US 4451367 A
A sedimentation tank comprises two sedimentation sections each extending from a narrow end at a common pole to a wide end on the periphery of the structure. The sections are walled by a double start spiral. A flocculating flume runs in one wall and an overflow launder on top of another wall. The spirals preferably follow an exponential law.
1. A sedimentation tank comprising a pair of walls extending from a common pole towards an inlet for flocculated liquid along substantially sprial paths such that the distance between the adjacent turns of each wall, measured along a substantially radial line from the common pole increases with increasing distance away from the common pole, a flocculation flume in one wall and an overflow launder in the second wall, the flume and the launder each having sides the distance between which likewise increases with increasing distance from the common pole, the flocculating flume terminating at the inlet and the launder terminating at a discharge substantially diametrically opposite the inlet.
2. The tank claimed in claim 1 including a mixing well at the common pole for adding flocculating agents which mixing well leads into the flocculating flume.
This is a continuation, of application Ser. No. 162,331 filed June 23, 1980 now abandoned.
This invention relates to a sedimentation tank.
Conventionally turbid water from streams and dams is treated by first removing solids by means of gravity sedimentation, then filtering the clarified water and finally sterilising the water.
To ensure that the solids causing the turbidity settle out they are caused to flocculate usually as a result of suitable flocculating agents. In the flocculation process the solid particles form flocs which gradually coalesce to sizes large enough to settle out in the sedimentation process.
In practical water treatment plants long flocculating flumes are used and the floc-containing water is treated in large sedimentation tanks. Such tanks and their auxiliary installations are expensive to build and occupy large areas of ground.
Obviously it would be an advantage to reduce the ground space required for such treatment plants and to reduce necessary engineering work.
According to the invention a sedimentation tank comprises a plurality of sedimentation sections each extending from a narrow zone at a common pole to a wide zone remote from the pole, a series of walls bounding and separating the sections, the walls being positioned along substantially spiral paths following substantially the same spiral law about the common pole, an inlet for flocculated liquid at the widest zones of the sections and an overflow launder provided on a wall bounding each section.
In the preferred form of the invention there are two sections walled by a double start spiral to provide two sedimentation sections side by side and a wall dividing the sections is provided with a flocculating flume running from the common pole to the inlets of the sections. In the latter case there would usually be a mixing well at the centre of the spiral and leading into the flocculating flume.
A sludge channel may be formed above the flocculating flume.
FIG. 1 is a schematic plan view of a sedimentation tank according to the invention, and
FIG. 2 is a section on the line 2--2 of FIG. 1.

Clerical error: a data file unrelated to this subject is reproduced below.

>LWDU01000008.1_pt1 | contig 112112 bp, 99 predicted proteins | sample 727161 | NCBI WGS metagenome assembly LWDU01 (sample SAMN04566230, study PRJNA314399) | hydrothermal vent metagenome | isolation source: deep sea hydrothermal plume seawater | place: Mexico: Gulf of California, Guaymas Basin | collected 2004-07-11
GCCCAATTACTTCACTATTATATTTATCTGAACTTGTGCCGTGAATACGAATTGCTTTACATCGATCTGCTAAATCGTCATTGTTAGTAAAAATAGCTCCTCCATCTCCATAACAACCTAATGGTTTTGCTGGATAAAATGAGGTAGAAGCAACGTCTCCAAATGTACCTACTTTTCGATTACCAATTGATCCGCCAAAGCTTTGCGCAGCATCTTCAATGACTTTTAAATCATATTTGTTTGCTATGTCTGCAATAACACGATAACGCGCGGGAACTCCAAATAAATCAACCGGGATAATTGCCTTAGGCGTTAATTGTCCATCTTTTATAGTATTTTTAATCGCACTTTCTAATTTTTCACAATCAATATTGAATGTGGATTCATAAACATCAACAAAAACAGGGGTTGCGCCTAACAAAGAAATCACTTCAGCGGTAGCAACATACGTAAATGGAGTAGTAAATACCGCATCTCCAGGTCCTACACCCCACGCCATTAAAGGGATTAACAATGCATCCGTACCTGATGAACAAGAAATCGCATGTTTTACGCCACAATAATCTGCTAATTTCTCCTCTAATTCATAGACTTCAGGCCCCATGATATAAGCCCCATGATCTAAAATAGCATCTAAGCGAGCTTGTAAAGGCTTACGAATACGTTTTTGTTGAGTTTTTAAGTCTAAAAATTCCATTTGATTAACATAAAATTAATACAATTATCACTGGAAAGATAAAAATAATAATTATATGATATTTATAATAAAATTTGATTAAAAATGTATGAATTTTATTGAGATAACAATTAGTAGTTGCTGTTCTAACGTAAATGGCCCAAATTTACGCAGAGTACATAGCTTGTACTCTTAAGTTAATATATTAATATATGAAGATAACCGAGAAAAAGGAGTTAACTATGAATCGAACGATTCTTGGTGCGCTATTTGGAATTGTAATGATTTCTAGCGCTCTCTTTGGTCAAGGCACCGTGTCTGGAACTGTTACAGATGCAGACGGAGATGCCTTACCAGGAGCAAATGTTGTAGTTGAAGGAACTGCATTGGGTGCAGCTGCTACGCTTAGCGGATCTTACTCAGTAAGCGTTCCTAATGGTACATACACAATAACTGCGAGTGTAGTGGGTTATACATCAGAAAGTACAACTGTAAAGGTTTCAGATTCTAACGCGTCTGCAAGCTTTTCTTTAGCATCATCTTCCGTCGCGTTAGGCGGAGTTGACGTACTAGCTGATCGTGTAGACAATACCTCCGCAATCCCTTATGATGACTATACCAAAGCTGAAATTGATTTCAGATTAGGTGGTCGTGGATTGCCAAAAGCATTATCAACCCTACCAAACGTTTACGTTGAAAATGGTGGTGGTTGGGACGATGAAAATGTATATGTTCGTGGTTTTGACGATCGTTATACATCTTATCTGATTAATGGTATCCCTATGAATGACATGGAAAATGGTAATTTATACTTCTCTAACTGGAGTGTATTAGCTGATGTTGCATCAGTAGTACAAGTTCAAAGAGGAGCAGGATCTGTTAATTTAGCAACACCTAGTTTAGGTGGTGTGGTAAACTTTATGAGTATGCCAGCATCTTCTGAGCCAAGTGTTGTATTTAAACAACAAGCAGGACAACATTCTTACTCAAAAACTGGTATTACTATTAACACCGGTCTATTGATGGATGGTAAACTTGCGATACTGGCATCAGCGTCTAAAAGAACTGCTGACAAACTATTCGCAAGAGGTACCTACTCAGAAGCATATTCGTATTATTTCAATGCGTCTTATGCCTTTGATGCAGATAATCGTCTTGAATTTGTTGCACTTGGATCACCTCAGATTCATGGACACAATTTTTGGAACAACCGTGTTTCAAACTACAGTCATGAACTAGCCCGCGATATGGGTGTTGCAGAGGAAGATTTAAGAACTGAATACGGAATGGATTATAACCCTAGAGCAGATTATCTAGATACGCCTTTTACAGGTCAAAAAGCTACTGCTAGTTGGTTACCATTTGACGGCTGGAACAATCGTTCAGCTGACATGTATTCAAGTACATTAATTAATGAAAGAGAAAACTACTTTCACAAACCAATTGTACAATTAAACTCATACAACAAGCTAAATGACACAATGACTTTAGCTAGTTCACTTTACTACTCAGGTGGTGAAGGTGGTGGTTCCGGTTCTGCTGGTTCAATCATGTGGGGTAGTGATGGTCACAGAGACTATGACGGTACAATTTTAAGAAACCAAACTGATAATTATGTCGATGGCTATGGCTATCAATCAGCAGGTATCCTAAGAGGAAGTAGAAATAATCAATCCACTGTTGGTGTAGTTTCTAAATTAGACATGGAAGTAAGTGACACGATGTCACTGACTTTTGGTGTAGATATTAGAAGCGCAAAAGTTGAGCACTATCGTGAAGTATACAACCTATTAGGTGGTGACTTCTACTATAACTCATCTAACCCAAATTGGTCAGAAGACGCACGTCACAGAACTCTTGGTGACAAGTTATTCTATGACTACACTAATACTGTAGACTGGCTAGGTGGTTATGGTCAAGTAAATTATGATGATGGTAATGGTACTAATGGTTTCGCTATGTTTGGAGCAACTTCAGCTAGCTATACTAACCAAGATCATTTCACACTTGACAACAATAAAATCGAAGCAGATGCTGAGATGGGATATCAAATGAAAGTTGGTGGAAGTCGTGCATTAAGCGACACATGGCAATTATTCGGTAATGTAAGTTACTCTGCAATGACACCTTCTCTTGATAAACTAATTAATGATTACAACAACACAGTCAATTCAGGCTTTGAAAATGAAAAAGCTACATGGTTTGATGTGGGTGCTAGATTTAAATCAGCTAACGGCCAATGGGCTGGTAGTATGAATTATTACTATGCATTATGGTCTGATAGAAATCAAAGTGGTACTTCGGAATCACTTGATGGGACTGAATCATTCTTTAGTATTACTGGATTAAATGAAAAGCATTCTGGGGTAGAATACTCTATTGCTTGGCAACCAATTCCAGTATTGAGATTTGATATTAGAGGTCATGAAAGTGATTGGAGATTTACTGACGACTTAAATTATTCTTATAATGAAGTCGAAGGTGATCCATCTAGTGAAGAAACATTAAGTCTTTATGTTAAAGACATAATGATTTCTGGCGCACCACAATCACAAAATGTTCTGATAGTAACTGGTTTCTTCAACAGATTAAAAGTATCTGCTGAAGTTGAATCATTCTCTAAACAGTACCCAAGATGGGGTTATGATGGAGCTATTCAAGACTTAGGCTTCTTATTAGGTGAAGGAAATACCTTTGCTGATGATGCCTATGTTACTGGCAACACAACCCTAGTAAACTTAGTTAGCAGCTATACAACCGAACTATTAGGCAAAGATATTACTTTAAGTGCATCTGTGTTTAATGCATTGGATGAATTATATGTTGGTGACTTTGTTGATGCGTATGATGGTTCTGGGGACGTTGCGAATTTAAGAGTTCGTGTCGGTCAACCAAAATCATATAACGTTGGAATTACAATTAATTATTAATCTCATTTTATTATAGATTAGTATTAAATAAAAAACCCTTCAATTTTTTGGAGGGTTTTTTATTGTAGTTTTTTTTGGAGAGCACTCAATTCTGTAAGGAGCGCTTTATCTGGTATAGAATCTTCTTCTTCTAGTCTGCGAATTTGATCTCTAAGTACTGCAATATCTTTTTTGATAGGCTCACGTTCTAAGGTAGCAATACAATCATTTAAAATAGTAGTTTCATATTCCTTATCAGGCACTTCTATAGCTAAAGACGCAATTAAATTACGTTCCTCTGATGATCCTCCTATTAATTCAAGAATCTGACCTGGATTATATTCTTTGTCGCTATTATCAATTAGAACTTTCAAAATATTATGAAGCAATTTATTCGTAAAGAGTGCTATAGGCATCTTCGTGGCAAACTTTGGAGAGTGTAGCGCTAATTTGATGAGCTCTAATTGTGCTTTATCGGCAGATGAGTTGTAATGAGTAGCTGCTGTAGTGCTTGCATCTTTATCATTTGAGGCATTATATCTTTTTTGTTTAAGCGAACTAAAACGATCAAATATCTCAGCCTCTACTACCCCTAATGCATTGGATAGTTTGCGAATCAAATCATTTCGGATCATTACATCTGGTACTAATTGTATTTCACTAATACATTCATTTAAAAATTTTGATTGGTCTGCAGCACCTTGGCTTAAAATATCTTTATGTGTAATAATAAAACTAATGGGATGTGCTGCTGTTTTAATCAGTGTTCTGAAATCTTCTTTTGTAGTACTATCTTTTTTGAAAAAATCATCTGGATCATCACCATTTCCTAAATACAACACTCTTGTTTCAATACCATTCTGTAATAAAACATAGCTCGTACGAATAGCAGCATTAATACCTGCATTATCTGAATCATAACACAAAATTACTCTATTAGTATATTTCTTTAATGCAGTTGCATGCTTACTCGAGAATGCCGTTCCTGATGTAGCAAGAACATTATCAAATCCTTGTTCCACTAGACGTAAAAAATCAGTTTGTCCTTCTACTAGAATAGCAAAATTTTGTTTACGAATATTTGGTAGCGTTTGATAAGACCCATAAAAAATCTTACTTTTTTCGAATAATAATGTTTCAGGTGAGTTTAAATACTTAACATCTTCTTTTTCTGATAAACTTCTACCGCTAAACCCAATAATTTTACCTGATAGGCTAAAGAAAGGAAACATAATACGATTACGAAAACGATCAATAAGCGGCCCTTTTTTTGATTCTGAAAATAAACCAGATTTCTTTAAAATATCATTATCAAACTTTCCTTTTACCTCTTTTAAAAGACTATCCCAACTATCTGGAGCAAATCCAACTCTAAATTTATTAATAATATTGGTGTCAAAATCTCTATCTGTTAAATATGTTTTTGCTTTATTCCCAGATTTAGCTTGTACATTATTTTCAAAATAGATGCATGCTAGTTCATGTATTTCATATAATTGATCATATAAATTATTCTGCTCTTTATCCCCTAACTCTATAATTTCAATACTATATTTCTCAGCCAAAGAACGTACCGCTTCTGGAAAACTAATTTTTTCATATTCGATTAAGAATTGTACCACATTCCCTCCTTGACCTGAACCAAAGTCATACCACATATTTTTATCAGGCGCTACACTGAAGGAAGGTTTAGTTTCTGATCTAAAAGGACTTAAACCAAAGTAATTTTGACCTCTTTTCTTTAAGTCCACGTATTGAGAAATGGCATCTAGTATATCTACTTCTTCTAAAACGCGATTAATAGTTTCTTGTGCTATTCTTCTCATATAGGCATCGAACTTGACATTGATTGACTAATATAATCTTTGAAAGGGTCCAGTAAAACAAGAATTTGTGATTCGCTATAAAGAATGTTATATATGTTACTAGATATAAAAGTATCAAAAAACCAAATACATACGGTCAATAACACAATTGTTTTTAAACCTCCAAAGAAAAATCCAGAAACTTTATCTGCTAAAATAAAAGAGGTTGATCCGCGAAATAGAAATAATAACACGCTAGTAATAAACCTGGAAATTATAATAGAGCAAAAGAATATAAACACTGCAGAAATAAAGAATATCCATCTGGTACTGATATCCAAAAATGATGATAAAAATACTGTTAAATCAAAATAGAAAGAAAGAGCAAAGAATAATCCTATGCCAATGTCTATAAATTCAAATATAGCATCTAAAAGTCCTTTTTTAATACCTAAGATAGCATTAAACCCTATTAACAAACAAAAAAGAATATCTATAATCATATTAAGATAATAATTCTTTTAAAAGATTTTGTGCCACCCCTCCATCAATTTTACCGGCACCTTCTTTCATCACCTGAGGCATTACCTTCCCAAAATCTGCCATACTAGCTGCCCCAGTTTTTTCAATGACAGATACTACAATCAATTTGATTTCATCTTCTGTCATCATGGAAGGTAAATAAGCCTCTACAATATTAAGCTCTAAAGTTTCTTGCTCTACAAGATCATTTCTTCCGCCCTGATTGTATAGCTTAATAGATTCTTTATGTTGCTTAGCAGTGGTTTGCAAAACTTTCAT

In the illustrated embodiment there is a central cylindrical mixing well 10 from which unwind two spiral walls 11 and 12 thus constituting a double start spiral structure with tank sections 13 and 14 between the arms of the spiral walls 11 and 12. An end wall 15 closes off the sections 13 and 14.
In the wall 11 there is formed an open topped duct into which liquid from the well 10 overflows. The duct is a flocculating flume 16. A suitable flocculating agent is added to water fed to the well 10. At the end wall 15 flocculated water flows into the sections 13 and 14 and flows back towards the centre of the spiral structure along a path which constantly diminishes in width.
From about six o'clock in FIG. 1 the inwardly flowing water encounters a launder 17 formed on top of the wall 12 and clear water commences to overflow into the launder 17 which extends to the central well 10.
Floc settles in the form of a sludge on the floors of the sections 13 and 14 and has to be removed periodically. For this purpose a sludge channel 20 is formed above the flume 16 (FIG. 2) and formed at the top with rails along which a crane 18 can move. The crane 18 carries a submersible pump 19 which discharges into the channel 17.
In use water treated with a flocculating agent overflows from the feed well 10 into the flume 16 and eventually flows into the sections 13 and 14. When the level in the sections 13 and 14 reaches that of the launder 17 clear water runs into that launder and to a draw-off 20. From time to time as required the crane 18 and the pump 19 are used to remove sludge from the floors of the sections 13 and 14 and discharge it into the channel 17 from which it runs off to a suitable settling pond.
Note that the sides of the flume 16 are also on spirals. This is not immediately apparent from the drawings due to the reduction in scale. The effect of this is that at the start of the flume 16 the water flows faster and thus gets stirred to a greater extent than later on.
The launder 17 may also be bounded by spiral sides.
In FIG. 1 the various walls and sides follow an exponential spiral pattern which has been slightly adjusted to allow for the use of shuttering curved about fixed points. Other spiral laws, e.g. a logarithmic law, may also be used, but an exponential spiral is preferred.
The illustrated tank is relatively cheap, very efficient and for what it does occupies a remarkably small area.